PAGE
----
Wednesday, November 04, 2009
The Importance of Being.
Last night ate a couple of space chocolates Richie had made for me, very good chocolates but did not feel totally reassured that they would get me off to sleep.
This was because Richie had showed me a big new pile of post and added to the pile that is already there for me to deal with, could feel myself getting very tense.
Think showing me the post just before we went to sleep was not a good idea, hope we can eat and then deal with them as I am sure its fear of the unknown that is getting me in a right old state.
Until I see the post I shall be having all sorts of thoughts which I am sure will not happen.
Think despite the cool weather I do need some air in the room as it feels very stuffy in here.
The dogs came in all damp from the rain and have filled the room with aroma of wet dog, wet and not so happy dogs.
Going around the block in the rain is horrid, going to the park in rain; even pouring rain is glorious fun.
Funny wee dogs, our first dog Daisy was like that too, if anything even more of a princess.
She hated it raining when she went round the block and would take ages to find somewhere dry so she could piss on.
A weird dog, our little princess Daisy.
She had alot of funny little ways, she would show her disapproval by sniffing, lots of different sniffs, and if I laughed she would pick Richie out as the culprit and glare at him.
If that set us both off and we both laughed she would do her Lady Bracknell (Importance of being Ernest by Oscar Wilde)impersonation and sniff very loudly and leave the room slowly and elegantly and leaving us in no doubt of the reason for her departure.
She was an incredible dog, if you said to her oh my poor darling Daisy aren't you so well today she would let her head hang down slightly and look like she had a very hard life.
Her whole body would change; before you said anything she would be standing full of vigour her coat gleaming.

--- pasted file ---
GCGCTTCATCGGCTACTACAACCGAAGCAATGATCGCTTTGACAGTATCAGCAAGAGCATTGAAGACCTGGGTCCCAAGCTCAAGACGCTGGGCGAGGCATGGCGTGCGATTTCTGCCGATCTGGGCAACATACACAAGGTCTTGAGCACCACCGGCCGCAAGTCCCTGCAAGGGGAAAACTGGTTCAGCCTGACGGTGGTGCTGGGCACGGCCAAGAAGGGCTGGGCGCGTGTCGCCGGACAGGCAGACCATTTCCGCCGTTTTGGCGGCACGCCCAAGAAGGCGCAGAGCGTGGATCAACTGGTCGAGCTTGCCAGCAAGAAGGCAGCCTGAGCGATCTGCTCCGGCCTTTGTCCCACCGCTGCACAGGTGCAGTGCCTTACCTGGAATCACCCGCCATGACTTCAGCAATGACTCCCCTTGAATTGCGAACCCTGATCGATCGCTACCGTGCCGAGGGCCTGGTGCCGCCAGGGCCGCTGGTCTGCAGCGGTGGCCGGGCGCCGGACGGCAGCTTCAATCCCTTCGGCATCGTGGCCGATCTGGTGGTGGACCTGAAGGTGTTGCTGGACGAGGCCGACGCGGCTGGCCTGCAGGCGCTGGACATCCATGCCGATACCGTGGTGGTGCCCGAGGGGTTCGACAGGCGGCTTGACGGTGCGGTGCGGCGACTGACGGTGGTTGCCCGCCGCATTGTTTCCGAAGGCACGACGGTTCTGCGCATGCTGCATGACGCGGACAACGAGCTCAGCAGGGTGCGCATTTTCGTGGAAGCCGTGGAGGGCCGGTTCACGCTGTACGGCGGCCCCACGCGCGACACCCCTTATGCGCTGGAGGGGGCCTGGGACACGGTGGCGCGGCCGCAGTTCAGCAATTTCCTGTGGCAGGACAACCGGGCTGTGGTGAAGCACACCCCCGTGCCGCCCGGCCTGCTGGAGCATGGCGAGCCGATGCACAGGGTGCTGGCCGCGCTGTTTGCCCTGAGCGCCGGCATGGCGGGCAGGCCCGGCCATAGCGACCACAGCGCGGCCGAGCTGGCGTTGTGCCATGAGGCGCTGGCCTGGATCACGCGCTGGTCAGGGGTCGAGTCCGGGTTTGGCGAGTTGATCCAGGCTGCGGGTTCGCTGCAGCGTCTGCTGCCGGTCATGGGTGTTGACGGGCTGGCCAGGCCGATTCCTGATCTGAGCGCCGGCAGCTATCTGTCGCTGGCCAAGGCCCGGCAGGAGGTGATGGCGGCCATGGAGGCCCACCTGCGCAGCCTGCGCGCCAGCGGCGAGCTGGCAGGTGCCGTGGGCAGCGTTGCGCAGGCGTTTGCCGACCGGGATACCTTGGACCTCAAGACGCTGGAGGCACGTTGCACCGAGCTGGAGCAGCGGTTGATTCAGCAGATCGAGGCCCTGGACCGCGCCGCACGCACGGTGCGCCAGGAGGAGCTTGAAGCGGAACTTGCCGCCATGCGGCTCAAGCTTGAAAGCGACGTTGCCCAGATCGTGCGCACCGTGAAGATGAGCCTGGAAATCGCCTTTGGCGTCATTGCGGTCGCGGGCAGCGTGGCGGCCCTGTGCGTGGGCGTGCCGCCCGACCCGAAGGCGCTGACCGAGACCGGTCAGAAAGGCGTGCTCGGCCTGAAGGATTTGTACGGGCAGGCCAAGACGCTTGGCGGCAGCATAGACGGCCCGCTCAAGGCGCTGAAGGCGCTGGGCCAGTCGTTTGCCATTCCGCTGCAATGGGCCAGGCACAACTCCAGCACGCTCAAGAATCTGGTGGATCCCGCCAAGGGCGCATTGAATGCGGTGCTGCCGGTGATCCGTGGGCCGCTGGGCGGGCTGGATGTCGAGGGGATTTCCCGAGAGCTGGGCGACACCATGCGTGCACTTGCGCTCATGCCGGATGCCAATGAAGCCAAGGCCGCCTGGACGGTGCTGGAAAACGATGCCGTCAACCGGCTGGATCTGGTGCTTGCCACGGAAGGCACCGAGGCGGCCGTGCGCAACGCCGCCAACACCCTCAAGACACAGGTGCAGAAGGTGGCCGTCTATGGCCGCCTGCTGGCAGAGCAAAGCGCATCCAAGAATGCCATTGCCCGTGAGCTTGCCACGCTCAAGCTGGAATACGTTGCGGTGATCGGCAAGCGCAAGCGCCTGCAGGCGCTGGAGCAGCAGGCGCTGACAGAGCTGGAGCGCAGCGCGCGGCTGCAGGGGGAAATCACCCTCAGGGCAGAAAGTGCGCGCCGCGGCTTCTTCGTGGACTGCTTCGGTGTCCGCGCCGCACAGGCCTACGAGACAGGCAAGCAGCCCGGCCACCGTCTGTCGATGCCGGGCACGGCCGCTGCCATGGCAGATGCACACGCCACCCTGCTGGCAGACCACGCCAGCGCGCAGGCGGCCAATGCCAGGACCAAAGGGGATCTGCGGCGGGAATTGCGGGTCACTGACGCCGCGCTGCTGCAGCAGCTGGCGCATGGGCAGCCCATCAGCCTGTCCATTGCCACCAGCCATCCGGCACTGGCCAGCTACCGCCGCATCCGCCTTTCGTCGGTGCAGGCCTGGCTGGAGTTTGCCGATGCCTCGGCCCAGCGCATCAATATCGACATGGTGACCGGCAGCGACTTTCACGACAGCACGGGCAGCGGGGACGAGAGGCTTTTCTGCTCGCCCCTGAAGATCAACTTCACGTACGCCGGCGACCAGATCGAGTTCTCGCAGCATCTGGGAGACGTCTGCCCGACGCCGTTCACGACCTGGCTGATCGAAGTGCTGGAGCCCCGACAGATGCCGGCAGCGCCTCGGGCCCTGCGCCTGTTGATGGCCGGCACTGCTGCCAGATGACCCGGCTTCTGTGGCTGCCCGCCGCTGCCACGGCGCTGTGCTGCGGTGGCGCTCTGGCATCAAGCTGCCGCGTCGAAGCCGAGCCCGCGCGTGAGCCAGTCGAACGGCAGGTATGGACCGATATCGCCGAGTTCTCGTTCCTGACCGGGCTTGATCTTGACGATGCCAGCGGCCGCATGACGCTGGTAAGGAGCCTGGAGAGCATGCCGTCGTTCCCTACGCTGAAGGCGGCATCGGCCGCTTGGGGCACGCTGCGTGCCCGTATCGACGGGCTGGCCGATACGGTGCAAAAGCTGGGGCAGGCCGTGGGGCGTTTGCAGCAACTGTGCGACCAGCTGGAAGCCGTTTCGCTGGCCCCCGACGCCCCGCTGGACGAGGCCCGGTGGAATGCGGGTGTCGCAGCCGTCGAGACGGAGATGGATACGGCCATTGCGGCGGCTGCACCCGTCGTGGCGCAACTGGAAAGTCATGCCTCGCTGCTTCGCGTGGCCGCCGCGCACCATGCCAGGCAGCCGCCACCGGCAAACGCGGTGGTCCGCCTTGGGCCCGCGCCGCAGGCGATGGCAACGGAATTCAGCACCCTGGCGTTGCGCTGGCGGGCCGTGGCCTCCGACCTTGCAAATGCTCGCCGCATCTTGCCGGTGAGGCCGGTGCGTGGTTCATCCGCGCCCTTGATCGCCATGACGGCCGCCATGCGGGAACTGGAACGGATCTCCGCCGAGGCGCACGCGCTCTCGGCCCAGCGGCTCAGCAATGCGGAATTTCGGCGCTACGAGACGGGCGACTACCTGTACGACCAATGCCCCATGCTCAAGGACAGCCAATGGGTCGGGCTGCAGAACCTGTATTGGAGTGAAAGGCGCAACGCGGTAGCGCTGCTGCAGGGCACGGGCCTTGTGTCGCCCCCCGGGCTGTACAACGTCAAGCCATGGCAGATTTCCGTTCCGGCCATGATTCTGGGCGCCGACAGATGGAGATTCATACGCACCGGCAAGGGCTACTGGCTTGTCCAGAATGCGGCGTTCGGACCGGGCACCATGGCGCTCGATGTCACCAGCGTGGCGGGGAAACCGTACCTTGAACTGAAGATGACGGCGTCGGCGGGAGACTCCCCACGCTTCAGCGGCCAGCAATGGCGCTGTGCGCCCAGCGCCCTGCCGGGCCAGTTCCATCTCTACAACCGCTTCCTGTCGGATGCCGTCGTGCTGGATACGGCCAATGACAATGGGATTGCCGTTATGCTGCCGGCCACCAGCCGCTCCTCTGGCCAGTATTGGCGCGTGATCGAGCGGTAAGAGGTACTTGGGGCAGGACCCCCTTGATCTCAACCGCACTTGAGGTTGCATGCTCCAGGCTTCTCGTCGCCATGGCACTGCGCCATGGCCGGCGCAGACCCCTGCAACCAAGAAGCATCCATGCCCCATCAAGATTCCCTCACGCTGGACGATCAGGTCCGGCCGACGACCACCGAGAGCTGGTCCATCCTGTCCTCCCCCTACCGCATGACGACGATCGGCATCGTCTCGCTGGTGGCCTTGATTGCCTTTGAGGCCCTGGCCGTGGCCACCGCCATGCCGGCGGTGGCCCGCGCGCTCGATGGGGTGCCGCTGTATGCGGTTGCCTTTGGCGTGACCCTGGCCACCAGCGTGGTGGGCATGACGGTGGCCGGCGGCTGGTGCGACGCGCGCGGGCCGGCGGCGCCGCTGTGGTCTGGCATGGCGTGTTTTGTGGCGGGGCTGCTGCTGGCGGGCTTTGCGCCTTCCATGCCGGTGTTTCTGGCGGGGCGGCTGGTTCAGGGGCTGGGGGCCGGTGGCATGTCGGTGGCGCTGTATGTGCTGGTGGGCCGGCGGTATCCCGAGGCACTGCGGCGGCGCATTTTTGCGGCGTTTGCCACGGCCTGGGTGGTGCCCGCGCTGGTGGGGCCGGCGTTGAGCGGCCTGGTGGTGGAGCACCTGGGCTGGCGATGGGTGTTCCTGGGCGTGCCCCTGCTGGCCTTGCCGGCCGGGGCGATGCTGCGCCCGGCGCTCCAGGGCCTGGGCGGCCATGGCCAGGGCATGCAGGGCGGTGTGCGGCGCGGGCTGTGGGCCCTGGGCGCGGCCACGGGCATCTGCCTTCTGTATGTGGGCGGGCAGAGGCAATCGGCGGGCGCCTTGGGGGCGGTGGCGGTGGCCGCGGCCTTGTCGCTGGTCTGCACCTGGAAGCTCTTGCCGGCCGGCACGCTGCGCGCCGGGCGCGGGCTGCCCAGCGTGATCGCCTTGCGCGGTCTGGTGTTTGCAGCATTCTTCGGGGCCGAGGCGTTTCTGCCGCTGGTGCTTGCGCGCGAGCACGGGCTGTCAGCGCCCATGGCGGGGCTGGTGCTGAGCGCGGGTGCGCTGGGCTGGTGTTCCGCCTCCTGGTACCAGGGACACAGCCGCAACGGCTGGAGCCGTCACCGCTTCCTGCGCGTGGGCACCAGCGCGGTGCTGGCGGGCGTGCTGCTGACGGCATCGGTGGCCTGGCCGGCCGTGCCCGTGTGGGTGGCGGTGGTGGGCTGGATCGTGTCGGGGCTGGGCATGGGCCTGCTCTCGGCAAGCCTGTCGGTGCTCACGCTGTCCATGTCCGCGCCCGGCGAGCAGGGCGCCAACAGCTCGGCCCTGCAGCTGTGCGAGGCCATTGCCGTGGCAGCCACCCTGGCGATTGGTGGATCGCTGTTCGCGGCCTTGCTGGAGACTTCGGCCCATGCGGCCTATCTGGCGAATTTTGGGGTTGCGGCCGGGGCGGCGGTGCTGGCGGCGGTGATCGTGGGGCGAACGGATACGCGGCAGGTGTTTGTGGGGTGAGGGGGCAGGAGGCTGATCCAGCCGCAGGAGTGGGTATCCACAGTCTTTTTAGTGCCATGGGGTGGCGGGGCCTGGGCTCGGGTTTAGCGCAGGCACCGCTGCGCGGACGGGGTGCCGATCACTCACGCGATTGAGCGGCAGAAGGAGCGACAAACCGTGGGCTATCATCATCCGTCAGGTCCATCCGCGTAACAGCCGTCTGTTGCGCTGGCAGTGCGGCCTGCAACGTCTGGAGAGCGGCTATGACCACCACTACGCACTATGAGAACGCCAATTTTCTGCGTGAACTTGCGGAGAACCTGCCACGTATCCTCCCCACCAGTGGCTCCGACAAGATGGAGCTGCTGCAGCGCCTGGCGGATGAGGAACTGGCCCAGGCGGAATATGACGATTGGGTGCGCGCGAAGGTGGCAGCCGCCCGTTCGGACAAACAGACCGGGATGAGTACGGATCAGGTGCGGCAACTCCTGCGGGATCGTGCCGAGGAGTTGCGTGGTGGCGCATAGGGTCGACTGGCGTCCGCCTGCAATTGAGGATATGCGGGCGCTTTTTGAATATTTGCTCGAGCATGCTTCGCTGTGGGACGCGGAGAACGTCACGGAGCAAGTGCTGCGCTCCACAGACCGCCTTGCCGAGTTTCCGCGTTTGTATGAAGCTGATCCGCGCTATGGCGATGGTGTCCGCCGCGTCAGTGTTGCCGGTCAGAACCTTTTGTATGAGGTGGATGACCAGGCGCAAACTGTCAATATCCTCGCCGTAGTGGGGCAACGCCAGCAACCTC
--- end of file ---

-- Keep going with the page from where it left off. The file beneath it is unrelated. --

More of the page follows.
And as soon as she started to play along her body would sag and her coat would not look as good, it would look a touch baggy and have no shine.
She would look like if she could talk she would tell you horrendous stories of hunger and fleeing from hostile enemies and escaping by sheer hard work and persistence on her part.
She was a wonderful brave heroine of a dog.
Looked like she took in washing to keep a family of 16 and the rest of the time she was washing floors, poor girl.
Daisy could go from happy to abysmally miserable in a second just by our suggestion, a wonderful dog.
It was very sad that she died in June 2006, on the Saturday she had a wonderful time in the park and came back very happy and immediately went out onto the b balcony with her treat, to show and bake in the sun.
She had a great day, the next day Sunday she was abit tired after Richie brought the dogs back from the park, but again took her treat out on to the balcony.
As she had water out there we did not see her again until near the end of the afternoon when she suddenly sounded in distress.
Her breathing was strange and difficult; she was gasping and looked in great pain as well as being extremely scared.
Richie gave her some painkillers that night, which seemed to do the trick as she was calmer and could eat her dinner and anything else that was on offer.
The next day Richie took her to the vets, who sent him to one with a scanner; this showed that her longs were totally full of tumours.
We very sadly arranged to take her to our vet, who already knew the test results, the next day.
Daisy was with us for one more day, where we both did our best not to show her how sad we were really feeling.
Richie had to carry her up and down the steps, two flights were too much, we had enough painkillers to take the pain away and give her a last good night with us.
She still could eat her treats and biscuits which we were very liberal with, the next day we took the tram, she moved very carefully.
We got to the vet’s and she was very happy to be there, and meet her friend Barbara, the wonderful vet and her assistant.
She even w anted her usual biscuit and after checking we wanted to go ahead Barbara gave Daisy the first injection while Richie held her in his arms.
She went off so quickly and then Barbara gave her the second injection and our beautiful Daisy was dead.
This was in the same week as my first MRI which did not make me optimistic that all would be well for me.
As it turned out despite my thinking on Daisy’s last night at home that I would not be alive for too much longer than Daisy, I am still alive and here and planning to be here for as long as possible.
We will always miss Daisy, she was an incredible dog, a lovely friend, we have so many wonderful stories we tell each other about her.
Telling stories is how we coped with our grief of missing her, that is I guess how we humans deal with life.
Story telling helps us to understand and they also help to remind us of friends who are no longer with us.
As long as we are remembered none of us will be dead, we will live on in stories and thoughts of those who are alive.
PS Will be sitting for 30 minutes later on.